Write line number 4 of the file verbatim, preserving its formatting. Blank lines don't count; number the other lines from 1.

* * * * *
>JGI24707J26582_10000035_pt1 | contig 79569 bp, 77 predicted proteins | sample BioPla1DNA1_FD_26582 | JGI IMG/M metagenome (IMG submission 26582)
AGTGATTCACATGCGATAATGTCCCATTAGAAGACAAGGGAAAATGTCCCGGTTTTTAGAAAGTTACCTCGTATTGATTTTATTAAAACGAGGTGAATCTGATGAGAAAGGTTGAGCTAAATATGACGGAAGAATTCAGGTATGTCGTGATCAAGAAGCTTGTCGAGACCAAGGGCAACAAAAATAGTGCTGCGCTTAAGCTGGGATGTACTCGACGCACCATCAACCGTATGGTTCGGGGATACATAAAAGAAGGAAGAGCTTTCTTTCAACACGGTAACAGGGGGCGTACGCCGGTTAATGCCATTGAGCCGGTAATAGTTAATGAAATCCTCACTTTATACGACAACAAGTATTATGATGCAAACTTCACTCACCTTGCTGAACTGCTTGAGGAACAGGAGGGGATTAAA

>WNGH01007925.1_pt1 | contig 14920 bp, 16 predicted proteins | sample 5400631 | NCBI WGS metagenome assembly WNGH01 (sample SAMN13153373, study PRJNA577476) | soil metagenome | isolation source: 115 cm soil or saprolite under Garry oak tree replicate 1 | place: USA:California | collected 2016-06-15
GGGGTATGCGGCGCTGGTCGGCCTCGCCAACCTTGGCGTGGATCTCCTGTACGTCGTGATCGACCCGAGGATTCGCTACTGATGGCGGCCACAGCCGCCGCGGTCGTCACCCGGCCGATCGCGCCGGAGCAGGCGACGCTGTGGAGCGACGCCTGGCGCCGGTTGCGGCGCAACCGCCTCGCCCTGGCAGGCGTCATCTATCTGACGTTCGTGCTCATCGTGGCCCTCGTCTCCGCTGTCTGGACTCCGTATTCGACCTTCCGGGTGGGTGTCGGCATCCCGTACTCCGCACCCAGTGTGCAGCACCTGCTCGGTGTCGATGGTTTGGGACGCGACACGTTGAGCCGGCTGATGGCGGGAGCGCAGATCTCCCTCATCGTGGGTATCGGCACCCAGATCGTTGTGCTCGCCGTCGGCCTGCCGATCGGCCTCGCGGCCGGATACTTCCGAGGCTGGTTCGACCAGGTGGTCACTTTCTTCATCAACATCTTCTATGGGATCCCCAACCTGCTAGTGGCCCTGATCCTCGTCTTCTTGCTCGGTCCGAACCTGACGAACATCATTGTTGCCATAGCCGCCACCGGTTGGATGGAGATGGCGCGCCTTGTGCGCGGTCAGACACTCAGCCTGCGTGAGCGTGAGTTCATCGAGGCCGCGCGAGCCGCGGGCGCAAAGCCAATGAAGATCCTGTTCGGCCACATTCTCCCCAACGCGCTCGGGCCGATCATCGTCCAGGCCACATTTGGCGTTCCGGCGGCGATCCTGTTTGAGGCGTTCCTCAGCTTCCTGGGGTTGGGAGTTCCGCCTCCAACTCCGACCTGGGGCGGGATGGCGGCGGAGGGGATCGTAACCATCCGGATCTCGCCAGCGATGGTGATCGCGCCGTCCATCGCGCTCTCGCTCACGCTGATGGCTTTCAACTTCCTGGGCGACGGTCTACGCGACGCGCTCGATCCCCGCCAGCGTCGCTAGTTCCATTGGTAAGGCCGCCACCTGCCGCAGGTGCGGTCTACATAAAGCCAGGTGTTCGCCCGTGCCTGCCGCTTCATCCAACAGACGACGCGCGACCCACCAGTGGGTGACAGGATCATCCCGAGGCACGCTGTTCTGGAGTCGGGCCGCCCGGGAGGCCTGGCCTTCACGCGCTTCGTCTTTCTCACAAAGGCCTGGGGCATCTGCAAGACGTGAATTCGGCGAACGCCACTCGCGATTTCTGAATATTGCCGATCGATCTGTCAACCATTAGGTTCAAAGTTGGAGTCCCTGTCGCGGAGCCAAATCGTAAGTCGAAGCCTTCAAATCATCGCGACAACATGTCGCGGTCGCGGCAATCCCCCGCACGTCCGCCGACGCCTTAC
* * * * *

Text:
GGGGTATGCGGCGCTGGTCGGCCTCGCCAACCTTGGCGTGGATCTCCTGTACGTCGTGATCGACCCGAGGATTCGCTACTGATGGCGGCCACAGCCGCCGCGGTCGTCACCCGGCCGATCGCGCCGGAGCAGGCGACGCTGTGGAGCGACGCCTGGCGCCGGTTGCGGCGCAACCGCCTCGCCCTGGCAGGCGTCATCTATCTGACGTTCGTGCTCATCGTGGCCCTCGTCTCCGCTGTCTGGACTCCGTATTCGACCTTCCGGGTGGGTGTCGGCATCCCGTACTCCGCACCCAGTGTGCAGCACCTGCTCGGTGTCGATGGTTTGGGACGCGACACGTTGAGCCGGCTGATGGCGGGAGCGCAGATCTCCCTCATCGTGGGTATCGGCACCCAGATCGTTGTGCTCGCCGTCGGCCTGCCGATCGGCCTCGCGGCCGGATACTTCCGAGGCTGGTTCGACCAGGTGGTCACTTTCTTCATCAACATCTTCTATGGGATCCCCAACCTGCTAGTGGCCCTGATCCTCGTCTTCTTGCTCGGTCCGAACCTGACGAACATCATTGTTGCCATAGCCGCCACCGGTTGGATGGAGATGGCGCGCCTTGTGCGCGGTCAGACACTCAGCCTGCGTGAGCGTGAGTTCATCGAGGCCGCGCGAGCCGCGGGCGCAAAGCCAATGAAGATCCTGTTCGGCCACATTCTCCCCAACGCGCTCGGGCCGATCATCGTCCAGGCCACATTTGGCGTTCCGGCGGCGATCCTGTTTGAGGCGTTCCTCAGCTTCCTGGGGTTGGGAGTTCCGCCTCCAACTCCGACCTGGGGCGGGATGGCGGCGGAGGGGATCGTAACCATCCGGATCTCGCCAGCGATGGTGATCGCGCCGTCCATCGCGCTCTCGCTCACGCTGATGGCTTTCAACTTCCTGGGCGACGGTCTACGCGACGCGCTCGATCCCCGCCAGCGTCGCTAGTTCCATTGGTAAGGCCGCCACCTGCCGCAGGTGCGGTCTACATAAAGCCAGGTGTTCGCCCGTGCCTGCCGCTTCATCCAACAGACGACGCGCGACCCACCAGTGGGTGACAGGATCATCCCGAGGCACGCTGTTCTGGAGTCGGGCCGCCCGGGAGGCCTGGCCTTCACGCGCTTCGTCTTTCTCACAAAGGCCTGGGGCATCTGCAAGACGTGAATTCGGCGAACGCCACTCGCGATTTCTGAATATTGCCGATCGATCTGTCAACCATTAGGTTCAAAGTTGGAGTCCCTGTCGCGGAGCCAAATCGTAAGTCGAAGCCTTCAAATCATCGCGACAACATGTCGCGGTCGCGGCAATCCCCCGCACGTCCGCCGACGCCTTAC